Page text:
Never Mind Bob Bullock

Throughout the 2000 presidential campaign, George W.
Bush invoked the name of Bob Bullock, the late
Democratic lieutenant governor of Texas. Bush said
his relationship with Bullock represented the spirit of bipartisanship that
had ruled Texas during his years as governor. In his
acceptance speech at the Republican National
Convention in Philadelphia, Bush called the evening
"bittersweet" because Bullock, "my great friend," was
not there.

I couldn't find any such Bullock references this year by doing a quick keyword search on President
Bush's reelection website. But there's another
Democrat that Bush is calling "my friend" these days:
Sen. Zell Miller of Georgia. Miller was at the launch
of Democrats for Bush in March and later wrote fellow
Democratic Bush supporters that "you have demonstrated
true courage and conviction to values and principles
over partisanship." And in remarks last month to the
Democratic Leadership Council, Miller said Kerry's
"extreme positions are totally out of touch with
mainstream American values."

There's even talk that Miller might appear at the
Republican convention, although Miller told The Hill
he wasn't sure; he added that he wasn't planning to go
to the Democratic convention in Boston. (It might be
hard for Miller to stay away from New York, however.
As former Senate Majority Leader Trent Lott told The
Hill
, "He'd certainly get a hero's welcome.")

But there are several problems for Bush in trying to
make a similar bipartisan argument this year to the
one he made in 2000. First of all, Miller isn't a
leader among Democrats in Congress, as Bullock was in
Texas. (And Bush had little choice but to work with
Bullock, given the weak nature of the Texas
governorship.) The idea of Bush working hand-in-hand
with House Minority Leader Nancy Pelosi or Senate
Minority Leader Tom Daschle and praising them is
laughable; he's tried to cut Democrats out of the
governing process, while Vice President Dick Cheney raised
money in March for Daschle's Senate opponent in South
Dakota, John Thune. Miller is the outlier among Senate
Democrats: He favors even more tax cuts and is
opposing Senate colleague John Kerry's presidential
campaign.

Second of all, Bush's words of bipartisanship have been just
that: words. He hasn't followed them through with
action. Sure, he talked a good game when he first got
to town, working with Sen. Ted Kennedy to push
through the No Child Left Behind bill -- only to cut
its funding later. Bush's promise during his
convention speech to "change the tone of Washington
to one of civility and respect" is simply pathetic;
it was his political advisers who helped oust
Vietnam veteran and triple-amputee Max Cleland from the Senate by
questioning his courage. (Of course, Bush's convention
speech was the same one in which he said, "A
generation shaped by Vietnam must remember the lessons
of Vietnam: When America uses force in the world, the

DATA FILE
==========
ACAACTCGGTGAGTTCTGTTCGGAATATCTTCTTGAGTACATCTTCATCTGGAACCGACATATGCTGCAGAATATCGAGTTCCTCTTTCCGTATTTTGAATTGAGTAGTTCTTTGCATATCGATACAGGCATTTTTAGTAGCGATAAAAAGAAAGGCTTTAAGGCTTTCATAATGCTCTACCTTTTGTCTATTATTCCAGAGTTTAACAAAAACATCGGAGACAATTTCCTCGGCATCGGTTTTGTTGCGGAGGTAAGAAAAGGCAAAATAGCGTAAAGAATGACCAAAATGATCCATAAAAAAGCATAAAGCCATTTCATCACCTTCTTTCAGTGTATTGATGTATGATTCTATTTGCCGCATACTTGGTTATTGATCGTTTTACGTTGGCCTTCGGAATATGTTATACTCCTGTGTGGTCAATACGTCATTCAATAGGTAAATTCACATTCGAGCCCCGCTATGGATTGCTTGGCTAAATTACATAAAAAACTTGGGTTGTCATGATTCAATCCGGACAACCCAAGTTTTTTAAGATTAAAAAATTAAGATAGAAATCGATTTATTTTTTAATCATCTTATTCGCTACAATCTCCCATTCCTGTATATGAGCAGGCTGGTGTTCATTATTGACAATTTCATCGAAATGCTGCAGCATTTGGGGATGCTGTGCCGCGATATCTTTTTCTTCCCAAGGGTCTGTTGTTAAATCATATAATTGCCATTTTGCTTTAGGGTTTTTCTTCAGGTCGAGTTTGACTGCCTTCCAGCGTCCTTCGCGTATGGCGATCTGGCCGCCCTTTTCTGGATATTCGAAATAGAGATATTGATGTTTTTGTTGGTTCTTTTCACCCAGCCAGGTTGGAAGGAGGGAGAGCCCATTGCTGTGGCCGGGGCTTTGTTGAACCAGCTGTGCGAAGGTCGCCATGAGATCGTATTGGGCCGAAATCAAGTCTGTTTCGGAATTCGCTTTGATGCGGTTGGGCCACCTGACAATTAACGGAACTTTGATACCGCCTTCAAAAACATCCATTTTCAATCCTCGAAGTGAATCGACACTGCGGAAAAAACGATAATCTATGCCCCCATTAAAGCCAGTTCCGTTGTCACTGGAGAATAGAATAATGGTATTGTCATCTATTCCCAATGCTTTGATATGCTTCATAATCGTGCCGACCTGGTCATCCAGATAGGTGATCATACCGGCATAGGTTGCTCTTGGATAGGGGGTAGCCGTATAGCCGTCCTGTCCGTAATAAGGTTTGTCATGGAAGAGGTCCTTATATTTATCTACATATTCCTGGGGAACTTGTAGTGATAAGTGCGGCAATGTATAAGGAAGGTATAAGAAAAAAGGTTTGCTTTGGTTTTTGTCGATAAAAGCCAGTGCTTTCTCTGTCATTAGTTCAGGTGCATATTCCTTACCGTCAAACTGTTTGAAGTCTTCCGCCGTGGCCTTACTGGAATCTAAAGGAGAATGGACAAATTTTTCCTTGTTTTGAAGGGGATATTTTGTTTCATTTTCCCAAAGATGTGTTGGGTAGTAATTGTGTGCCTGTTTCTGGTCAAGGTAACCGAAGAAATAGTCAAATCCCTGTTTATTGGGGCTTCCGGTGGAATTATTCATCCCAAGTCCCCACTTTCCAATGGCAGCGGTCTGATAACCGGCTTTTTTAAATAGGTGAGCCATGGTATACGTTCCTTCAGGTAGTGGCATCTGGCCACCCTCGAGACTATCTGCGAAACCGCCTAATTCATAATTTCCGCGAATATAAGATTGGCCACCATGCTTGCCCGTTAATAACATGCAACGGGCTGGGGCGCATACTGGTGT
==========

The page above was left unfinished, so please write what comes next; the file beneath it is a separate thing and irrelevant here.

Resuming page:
cause must be just, the goal must be clear, and the
victory must be overwhelming." So you can judge for
yourself
how much of it was campaign rhetoric.)

Third, Bush has lost support from many members of his
own party, so he might want to reach out to them first.
Gov. Arnold Schwarzenegger, arguably the party's most
popular figure at the moment, isn't tying himself too closely
to Bush, according to The Los Angeles Times. A CBS
News
poll last month showed that Bush's approval among
Republicans, while still high at 84 percent, had
dropped 7 percent from April; his overall approval
rating was just 41 percent. Bush has been
disrespectful of his party's members of Congress, too,
misleading them on the cost of the prescription drug
bill and bypassing them to make judicial appointments.

Of course, none of this will stop Bush from making the
argument that he's just a nice guy who wants to work
with everybody to get things done. But it was former
President Ronald Reagan's death that makes this sort
of statement from Bush ring so hollow. Several
Democrats acknowledged that while they disagreed with
Reagan's policies, at least he was willing to meet
with them and hear them out. That's not true of this
president.

There's no doubt that Bush will continue to invoke
Miller's name this fall. The Georgia senator has
nothing to lose by it; the southern conservative
is retiring from public office in January. Voters,
however, do have a lot at stake; they simply can't
afford to be tricked again. We can be forgiven for
believing Bush in 2000, as few of us knew what Bush
would really be like as president. But as the old
saying goes, "Fool me once, shame on you; fool me
twice, shame on me." After four years of judging Bush
on his record of partisanship, disrespect, and
incivility, one Democrat's words do not bipartisanship
make.

Mary Lynn F. Jones is online editor of The Hill. Her column on Capitol Hill politics runs each week in the online edition of The American Prospect.

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